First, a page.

Opposition: Bridge vital in bid to collect signatures for parl. dissolution

Social Democratic Party (SDP) leader Zoran Milanovic said on Friday that his party would collect the sufficient number of signatures from lawmakers, if MPs from the Bridge party joined them in this attempt.

"This is the moment of truth and the motives of all involved will become public in the next few days. Croatians are not laboratory mice. We are aware that mice in experiments carried out by the HDZ (Croatian Democratic Union ) ... die in the end. Croatian citizens are not laboratory mice. 70% of citizens are increasingly in favour of (early) elections, and I think that we should respect that will for the sake of the Croatian people's will and interests," Milanovic told a press conference held in the parliament building.

The SDP is collecting signatures to launch proceedings for the 151-seat parliament to dissolve itself and the party needs a majority, that is the signatures of 76 lawmakers.

Without the Bridge party, the SDP counts on 64 and odd signatures.

"We keep counting on the Bridge party, and that would be above 76. We can then go to the polls for an early election," Milanovic said, adding that this would reflect the will of the Croatian people. He added that September would be a deadline for the early vote.

Asked to comment on claims from the Croatian Democratic Union (HDZ) that it had secured the sufficient number of votes (that is 76), to reshuffle the government, Milanovic said he would like to see that majority.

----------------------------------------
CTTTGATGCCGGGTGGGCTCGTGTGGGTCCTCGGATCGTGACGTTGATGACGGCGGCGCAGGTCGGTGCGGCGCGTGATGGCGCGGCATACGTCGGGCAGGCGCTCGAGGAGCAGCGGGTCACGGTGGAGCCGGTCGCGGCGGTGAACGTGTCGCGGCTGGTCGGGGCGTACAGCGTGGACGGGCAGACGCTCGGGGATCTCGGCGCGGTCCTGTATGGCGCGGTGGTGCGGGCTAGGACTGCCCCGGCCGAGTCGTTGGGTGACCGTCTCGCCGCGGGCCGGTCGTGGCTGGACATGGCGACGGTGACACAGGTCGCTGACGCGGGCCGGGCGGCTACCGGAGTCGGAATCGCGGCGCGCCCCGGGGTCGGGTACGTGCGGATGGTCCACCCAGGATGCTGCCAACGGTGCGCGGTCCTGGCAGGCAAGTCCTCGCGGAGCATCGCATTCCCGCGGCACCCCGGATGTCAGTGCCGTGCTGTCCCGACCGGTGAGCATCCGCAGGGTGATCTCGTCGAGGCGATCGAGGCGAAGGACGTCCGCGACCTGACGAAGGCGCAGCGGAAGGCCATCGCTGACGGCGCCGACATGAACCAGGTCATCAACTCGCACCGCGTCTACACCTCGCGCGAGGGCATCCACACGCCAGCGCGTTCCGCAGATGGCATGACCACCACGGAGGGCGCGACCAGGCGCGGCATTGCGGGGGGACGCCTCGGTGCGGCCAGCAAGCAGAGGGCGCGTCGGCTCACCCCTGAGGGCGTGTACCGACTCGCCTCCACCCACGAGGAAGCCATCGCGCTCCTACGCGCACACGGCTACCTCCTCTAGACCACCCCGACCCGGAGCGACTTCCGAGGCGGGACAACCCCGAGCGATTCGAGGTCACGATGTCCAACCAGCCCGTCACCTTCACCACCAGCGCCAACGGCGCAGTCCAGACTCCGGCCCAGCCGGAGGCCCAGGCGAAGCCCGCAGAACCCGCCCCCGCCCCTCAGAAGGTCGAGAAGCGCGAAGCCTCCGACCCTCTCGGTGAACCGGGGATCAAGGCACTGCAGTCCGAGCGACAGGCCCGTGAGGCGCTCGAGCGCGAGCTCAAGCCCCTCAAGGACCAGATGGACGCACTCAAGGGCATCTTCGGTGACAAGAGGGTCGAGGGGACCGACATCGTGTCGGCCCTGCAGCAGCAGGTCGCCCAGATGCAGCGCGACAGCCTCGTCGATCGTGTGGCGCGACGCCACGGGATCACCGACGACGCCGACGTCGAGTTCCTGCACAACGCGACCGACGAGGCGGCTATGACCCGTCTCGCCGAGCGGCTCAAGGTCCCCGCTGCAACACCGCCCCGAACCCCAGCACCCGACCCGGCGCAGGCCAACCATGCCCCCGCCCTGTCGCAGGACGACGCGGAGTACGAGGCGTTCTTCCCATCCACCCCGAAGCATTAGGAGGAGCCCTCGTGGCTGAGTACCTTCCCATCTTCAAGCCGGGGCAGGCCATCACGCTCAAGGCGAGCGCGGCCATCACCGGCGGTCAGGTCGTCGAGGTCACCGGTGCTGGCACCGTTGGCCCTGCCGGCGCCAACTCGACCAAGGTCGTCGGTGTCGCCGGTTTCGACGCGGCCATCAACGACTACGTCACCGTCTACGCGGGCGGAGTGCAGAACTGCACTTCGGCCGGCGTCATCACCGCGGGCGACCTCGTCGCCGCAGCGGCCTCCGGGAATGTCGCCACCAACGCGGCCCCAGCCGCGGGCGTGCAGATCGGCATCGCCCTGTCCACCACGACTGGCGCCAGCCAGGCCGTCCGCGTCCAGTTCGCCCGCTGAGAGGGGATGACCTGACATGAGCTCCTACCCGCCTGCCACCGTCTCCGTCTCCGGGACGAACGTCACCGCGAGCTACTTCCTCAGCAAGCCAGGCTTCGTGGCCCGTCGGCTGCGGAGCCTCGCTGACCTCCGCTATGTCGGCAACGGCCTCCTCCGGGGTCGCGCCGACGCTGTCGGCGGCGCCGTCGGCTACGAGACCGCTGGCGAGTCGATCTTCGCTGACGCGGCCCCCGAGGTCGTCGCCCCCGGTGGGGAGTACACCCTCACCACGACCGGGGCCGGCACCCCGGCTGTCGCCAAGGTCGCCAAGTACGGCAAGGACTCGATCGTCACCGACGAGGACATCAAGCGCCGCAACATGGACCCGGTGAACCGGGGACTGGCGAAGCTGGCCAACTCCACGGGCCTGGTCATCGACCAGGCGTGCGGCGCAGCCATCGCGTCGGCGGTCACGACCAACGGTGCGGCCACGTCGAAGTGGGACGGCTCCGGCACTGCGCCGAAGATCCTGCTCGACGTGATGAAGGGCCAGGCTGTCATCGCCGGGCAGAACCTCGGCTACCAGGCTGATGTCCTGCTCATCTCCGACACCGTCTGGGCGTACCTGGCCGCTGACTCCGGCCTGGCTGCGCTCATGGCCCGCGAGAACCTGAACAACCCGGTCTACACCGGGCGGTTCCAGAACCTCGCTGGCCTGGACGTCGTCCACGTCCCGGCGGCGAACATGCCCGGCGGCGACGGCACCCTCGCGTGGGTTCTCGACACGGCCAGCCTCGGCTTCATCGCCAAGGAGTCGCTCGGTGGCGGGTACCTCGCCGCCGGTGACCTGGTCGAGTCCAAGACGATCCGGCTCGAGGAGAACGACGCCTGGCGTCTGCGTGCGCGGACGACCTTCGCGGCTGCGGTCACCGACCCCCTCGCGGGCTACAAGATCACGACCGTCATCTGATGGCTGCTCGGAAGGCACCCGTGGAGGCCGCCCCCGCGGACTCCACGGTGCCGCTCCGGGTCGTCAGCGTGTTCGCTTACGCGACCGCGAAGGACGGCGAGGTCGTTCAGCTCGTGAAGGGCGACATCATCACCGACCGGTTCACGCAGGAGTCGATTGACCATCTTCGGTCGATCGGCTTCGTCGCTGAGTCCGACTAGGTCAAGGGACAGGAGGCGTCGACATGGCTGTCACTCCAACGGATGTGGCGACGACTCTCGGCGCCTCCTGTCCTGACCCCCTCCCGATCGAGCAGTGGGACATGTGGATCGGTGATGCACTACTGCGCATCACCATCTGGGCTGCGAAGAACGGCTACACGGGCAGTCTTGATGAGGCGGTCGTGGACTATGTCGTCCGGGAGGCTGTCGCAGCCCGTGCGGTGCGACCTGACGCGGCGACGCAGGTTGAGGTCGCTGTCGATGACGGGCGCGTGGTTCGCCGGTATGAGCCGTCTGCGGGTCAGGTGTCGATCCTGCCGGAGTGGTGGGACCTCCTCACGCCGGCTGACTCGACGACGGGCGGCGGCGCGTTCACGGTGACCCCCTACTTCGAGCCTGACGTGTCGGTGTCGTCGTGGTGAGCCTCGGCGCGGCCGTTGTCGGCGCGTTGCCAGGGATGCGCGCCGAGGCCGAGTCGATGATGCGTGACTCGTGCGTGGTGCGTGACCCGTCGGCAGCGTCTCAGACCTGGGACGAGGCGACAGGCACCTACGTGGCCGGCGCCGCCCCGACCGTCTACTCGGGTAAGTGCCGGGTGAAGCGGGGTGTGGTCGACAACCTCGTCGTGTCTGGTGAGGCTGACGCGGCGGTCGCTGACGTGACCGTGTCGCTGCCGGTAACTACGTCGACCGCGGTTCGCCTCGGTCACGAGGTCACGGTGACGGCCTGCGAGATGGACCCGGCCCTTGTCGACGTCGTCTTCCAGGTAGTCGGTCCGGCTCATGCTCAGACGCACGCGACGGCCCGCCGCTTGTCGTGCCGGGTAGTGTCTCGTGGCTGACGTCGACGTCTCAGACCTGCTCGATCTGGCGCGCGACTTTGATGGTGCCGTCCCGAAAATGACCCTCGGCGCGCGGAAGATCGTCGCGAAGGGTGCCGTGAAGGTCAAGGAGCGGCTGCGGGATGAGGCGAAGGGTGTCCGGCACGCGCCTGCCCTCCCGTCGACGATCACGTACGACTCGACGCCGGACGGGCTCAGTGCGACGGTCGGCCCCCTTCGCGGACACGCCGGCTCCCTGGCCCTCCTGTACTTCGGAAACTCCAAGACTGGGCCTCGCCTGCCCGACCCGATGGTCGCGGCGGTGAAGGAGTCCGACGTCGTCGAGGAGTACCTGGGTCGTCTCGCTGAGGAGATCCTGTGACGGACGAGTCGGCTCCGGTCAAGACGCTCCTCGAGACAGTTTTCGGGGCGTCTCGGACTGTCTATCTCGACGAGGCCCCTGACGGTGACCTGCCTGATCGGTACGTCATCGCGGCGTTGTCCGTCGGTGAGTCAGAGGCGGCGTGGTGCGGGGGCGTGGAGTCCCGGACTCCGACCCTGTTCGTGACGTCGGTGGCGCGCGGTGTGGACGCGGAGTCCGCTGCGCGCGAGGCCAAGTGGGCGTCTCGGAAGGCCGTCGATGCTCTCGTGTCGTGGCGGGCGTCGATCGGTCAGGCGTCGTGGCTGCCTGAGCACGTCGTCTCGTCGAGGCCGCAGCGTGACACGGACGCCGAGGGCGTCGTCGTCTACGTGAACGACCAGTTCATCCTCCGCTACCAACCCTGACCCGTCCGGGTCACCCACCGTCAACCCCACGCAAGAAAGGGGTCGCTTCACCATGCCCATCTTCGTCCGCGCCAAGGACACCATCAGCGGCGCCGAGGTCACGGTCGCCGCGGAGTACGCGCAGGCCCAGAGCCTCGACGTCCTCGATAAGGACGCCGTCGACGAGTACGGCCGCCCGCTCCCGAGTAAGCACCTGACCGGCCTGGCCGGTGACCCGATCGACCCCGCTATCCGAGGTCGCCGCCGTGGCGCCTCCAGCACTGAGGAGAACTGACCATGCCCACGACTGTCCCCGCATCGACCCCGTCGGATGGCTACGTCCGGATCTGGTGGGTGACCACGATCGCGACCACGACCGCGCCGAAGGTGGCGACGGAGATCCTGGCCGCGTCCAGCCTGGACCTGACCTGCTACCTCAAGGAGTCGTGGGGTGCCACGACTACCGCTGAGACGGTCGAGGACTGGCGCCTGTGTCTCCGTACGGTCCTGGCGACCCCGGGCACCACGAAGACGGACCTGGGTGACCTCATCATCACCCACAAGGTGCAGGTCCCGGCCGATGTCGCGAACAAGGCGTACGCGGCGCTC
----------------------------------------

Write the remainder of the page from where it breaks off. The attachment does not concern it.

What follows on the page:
He accused the HDZ of resorting to immoral acts such as pressing "false police charges" against Opposition leaders in order to reach its goals. "Those people (HDZ) should not be trusted," he said.

Deputy Prime Minister Bozo Petrov of the Bridge party said on Thursday that neither he nor Prime Minister Tihomir Oreskovic would step down and that the other Deputy Prime Minister, HDZ leader Tomislav Karamarko, is the only one who should resign.

Petrov called on the HDZ to line up the 76 deputies allegedly supporting it in parliament for a government reshuffle or to nominate someone else to replace Karamarko as deputy prime minister, or else a snap election will be called.

Petrov recalled that the entire imbroglio had been caused by the "political responsibility of one man", referring to Karamarko and his alleged conflict of interest stemming from business ties between his wife Ana and their family friend Josip Petrovic, a lobbyist for Hungary's MOL, with which the Croatian government is in dispute over management rights and the investment strategy in Croatia's oil and gas group INA.

Last update: Fri, 24/06/2016 - 14:16

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